Pots de CrÃ¨me with Cinnamon and CoffeeElizabeth Stark
“Pot de crème” is French for “pot of custard.” It definitely sounds better in French. Also, I like it because it has the accent grave, the backwards accent mark. It’s no umlaut, but it’s a pretty solid diacritical mark. The aesthetics of its spelling aside, it’s also a wonderful, rich, chocolaty dessert sure to get your mouth watering.
Pots de crème needs to sit in the fridge for a little while before their ready to be served, but that’s a plus in my book. That means it’s a dessert that can be made well in advance and busted out when the time is right. If you have company coming over or a special occasion like a birthday or anniversary that falls in the middle of a busy week, these pots de crème are something you can make a day or two in advance. Just because it’s a Tuesday, doesn’t mean it can’t be special.
Our take on the french classic has hints of coffee and cinnamon that compliment the rich chocolate quite nicely. We also have a no-bake approach, which yields a silky custard that’s easy to prepare. Traditional pot de crème is served in a special white dish, or pot. If you don’t happen to have a supply of these at your house, just use ramekins, or, in my case, tea bowls. No matter what the vessel, this stuff is fantastic.
Pots de Crème (adapted from Cooks Illustrated)
makes 8 servings
10 oz. bittersweet chocolate (60% cocoa)
5 eggs yolks
5 tablespoons sugar
1/2 teaspoon salt
2 cups heavy cream
1/4 cup milk
1 tablespoon vanilla extract
1 tablespoon strong, freshly brewed, coffee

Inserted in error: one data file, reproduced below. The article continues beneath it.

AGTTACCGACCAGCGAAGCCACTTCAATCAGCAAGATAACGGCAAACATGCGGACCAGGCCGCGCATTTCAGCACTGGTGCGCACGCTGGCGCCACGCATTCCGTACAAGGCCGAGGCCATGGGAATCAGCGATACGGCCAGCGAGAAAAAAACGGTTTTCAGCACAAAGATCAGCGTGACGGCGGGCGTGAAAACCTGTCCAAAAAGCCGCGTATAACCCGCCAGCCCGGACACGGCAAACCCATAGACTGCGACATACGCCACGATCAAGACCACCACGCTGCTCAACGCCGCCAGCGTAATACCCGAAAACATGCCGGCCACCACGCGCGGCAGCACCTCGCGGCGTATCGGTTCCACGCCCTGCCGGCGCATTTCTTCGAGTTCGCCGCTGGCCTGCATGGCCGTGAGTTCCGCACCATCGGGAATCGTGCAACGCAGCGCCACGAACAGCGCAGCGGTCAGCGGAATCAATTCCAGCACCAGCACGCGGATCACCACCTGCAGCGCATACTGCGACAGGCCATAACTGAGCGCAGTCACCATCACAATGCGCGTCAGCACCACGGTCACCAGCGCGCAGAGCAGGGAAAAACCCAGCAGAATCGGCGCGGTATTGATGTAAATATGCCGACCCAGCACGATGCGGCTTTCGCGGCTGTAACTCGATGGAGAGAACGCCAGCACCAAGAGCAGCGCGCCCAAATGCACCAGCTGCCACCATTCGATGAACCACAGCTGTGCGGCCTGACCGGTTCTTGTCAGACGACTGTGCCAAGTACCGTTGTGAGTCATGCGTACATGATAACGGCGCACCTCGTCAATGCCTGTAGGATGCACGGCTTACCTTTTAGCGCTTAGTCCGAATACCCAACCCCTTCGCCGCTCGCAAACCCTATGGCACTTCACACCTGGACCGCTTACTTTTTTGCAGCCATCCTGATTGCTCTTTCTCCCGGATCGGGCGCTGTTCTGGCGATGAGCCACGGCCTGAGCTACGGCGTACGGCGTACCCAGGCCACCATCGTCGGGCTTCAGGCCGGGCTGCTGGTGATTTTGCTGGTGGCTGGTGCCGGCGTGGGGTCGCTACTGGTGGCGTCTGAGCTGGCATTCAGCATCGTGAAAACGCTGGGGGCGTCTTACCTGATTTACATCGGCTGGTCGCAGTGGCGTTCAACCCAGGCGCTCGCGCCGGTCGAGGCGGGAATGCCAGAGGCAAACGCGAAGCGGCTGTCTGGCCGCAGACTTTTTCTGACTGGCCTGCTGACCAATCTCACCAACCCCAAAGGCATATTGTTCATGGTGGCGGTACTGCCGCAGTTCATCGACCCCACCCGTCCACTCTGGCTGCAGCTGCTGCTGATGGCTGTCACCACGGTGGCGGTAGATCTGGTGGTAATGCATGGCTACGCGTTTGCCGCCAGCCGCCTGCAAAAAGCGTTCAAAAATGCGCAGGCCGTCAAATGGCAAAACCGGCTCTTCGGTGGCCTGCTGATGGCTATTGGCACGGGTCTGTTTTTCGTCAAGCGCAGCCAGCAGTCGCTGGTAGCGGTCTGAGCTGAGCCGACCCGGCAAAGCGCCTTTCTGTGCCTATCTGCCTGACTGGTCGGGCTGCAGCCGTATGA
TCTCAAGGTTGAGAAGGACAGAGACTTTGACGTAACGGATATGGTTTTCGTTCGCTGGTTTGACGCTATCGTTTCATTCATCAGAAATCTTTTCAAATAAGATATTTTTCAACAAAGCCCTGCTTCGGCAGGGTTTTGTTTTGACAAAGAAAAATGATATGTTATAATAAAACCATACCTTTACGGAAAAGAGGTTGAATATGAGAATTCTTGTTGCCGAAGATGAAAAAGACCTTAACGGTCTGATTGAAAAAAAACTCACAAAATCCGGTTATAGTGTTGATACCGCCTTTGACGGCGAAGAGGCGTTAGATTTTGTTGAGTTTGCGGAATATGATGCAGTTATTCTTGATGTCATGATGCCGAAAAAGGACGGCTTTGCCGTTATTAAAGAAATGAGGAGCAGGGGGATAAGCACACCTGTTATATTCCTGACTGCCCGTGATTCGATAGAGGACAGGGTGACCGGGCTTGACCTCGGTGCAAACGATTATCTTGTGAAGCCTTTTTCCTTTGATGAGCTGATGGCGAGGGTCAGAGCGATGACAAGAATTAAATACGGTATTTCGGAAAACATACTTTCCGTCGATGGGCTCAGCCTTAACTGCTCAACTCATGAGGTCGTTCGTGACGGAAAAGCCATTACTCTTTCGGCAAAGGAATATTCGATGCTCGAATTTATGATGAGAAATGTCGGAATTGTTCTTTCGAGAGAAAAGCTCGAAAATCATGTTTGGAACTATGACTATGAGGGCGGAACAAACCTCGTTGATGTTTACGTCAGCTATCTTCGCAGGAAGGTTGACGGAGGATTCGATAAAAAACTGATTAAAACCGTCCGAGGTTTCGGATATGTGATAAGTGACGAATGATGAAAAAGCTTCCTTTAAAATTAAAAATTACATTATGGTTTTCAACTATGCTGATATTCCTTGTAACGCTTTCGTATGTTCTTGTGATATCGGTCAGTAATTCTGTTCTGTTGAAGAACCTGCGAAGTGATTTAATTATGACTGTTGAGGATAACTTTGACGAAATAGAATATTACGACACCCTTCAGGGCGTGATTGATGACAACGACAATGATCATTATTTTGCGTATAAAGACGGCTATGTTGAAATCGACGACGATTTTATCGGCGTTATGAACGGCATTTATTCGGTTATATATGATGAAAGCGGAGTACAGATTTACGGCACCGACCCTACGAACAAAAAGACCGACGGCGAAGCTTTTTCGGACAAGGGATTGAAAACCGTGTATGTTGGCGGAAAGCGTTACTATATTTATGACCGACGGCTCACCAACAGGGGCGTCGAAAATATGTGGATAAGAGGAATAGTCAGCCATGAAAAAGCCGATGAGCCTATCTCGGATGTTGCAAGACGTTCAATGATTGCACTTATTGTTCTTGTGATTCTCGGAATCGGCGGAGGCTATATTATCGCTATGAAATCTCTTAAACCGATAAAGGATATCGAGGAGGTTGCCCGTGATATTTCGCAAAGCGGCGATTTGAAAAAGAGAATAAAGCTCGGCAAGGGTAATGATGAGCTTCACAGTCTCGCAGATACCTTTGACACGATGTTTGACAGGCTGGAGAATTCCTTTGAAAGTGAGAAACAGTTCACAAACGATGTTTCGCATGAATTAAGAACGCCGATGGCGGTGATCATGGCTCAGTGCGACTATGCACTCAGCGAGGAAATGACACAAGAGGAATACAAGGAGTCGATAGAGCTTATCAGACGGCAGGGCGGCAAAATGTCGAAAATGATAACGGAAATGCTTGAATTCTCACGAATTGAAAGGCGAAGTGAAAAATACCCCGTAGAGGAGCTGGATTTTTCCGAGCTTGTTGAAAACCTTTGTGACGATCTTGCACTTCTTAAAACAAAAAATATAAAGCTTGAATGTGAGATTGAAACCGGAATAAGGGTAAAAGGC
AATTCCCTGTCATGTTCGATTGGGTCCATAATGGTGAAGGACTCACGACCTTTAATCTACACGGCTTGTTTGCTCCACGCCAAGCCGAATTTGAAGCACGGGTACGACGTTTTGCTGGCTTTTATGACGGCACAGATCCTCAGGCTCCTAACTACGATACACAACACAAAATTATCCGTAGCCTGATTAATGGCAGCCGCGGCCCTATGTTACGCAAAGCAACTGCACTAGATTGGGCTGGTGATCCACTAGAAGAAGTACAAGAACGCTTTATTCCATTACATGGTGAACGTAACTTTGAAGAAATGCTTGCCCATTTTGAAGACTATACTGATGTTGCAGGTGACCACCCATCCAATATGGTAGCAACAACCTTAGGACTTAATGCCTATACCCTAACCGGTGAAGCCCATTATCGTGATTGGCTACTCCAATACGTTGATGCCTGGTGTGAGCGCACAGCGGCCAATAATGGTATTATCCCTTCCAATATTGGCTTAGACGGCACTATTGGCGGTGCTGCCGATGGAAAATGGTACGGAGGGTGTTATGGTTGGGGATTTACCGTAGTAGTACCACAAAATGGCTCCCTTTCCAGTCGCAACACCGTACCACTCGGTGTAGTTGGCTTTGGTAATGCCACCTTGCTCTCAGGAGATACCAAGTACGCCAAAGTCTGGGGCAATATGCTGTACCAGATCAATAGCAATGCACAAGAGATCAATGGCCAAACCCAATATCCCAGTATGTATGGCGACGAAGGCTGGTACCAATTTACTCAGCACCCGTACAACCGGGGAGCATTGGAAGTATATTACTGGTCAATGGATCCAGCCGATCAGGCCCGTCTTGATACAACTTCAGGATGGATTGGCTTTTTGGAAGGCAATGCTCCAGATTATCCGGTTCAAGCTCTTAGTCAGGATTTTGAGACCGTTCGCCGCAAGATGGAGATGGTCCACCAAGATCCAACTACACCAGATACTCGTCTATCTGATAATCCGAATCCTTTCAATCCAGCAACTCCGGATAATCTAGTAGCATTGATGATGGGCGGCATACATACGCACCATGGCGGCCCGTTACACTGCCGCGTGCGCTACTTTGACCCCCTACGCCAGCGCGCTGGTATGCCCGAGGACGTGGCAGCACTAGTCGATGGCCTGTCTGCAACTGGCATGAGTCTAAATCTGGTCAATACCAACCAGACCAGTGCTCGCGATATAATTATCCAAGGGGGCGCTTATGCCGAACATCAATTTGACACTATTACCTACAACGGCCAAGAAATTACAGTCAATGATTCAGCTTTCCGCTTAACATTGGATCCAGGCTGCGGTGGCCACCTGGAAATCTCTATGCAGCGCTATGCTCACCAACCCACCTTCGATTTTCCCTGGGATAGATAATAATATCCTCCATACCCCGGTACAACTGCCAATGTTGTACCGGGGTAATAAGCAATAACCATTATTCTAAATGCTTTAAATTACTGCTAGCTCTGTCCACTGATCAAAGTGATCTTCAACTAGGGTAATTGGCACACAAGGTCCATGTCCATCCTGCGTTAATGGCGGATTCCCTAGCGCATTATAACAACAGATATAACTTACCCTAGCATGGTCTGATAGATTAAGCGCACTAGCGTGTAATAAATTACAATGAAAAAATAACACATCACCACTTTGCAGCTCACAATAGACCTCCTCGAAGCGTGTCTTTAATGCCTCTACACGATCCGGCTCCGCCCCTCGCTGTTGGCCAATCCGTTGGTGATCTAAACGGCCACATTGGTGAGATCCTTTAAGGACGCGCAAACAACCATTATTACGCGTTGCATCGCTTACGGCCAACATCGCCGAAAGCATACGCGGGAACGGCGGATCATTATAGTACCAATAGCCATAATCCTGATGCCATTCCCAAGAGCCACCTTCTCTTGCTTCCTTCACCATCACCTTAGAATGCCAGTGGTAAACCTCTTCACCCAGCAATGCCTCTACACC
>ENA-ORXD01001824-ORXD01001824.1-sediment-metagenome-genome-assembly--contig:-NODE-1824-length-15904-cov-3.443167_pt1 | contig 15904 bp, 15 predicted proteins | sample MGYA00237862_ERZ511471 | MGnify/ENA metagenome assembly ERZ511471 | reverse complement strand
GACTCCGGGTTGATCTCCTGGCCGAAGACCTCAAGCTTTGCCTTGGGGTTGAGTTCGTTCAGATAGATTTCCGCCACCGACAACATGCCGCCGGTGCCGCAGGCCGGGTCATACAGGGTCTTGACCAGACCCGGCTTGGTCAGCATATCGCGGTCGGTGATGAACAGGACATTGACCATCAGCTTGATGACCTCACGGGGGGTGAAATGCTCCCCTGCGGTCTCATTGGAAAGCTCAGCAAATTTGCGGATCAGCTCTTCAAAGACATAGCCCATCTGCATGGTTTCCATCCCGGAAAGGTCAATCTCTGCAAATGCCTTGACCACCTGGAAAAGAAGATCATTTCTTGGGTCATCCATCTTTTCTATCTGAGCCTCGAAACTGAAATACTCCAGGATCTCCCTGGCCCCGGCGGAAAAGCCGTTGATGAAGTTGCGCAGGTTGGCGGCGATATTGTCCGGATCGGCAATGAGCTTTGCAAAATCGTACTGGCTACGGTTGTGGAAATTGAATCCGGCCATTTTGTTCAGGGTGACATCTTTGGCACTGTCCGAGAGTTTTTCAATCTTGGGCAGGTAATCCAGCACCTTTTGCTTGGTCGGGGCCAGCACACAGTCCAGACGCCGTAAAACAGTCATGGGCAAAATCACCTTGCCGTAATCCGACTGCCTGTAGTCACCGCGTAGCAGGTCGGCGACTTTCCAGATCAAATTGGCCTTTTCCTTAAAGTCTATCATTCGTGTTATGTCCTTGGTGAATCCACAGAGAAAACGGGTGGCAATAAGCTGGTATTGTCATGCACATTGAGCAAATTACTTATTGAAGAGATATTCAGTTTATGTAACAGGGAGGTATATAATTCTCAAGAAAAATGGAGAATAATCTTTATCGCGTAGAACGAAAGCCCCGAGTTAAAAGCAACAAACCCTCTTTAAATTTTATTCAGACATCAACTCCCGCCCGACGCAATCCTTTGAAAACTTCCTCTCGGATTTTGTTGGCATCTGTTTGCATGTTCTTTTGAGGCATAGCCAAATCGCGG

1 tablespoon good cinnamon
Reduce the chocolate to a fine chop and place in a large heat-proof bowl. In a another medium bowl, whisk the egg yolks and sugar together, and then whisk in the salt, cinnamon, cream, and milk. In a heavy-bottomed, medium saucepan heat the cream mixture, stirring frequently, until it thickens considerably and reaches a temperature of 175 degrees.
Right away, pour the cream mixture over the chocolate and stir. Let the custard sit for five minutes while the chocolate melts. Whisk the custard until it is smooth and creamy, add the vanilla and coffee, and then spoon into ramekins, or other vessels.
Cover the ramekins with plastic wrap (I put the plastic right against the surface to prevent pudding skin), and chill for at least 4 hours. The dessert can be kept in the refrigerator for up to 3 days.
Let the custard sit at room temperature for 20 – 30 minutes before serving. Garnish with a small dollop of lightly sweetened whipped cream, and a sprinkle of chocolate shavings.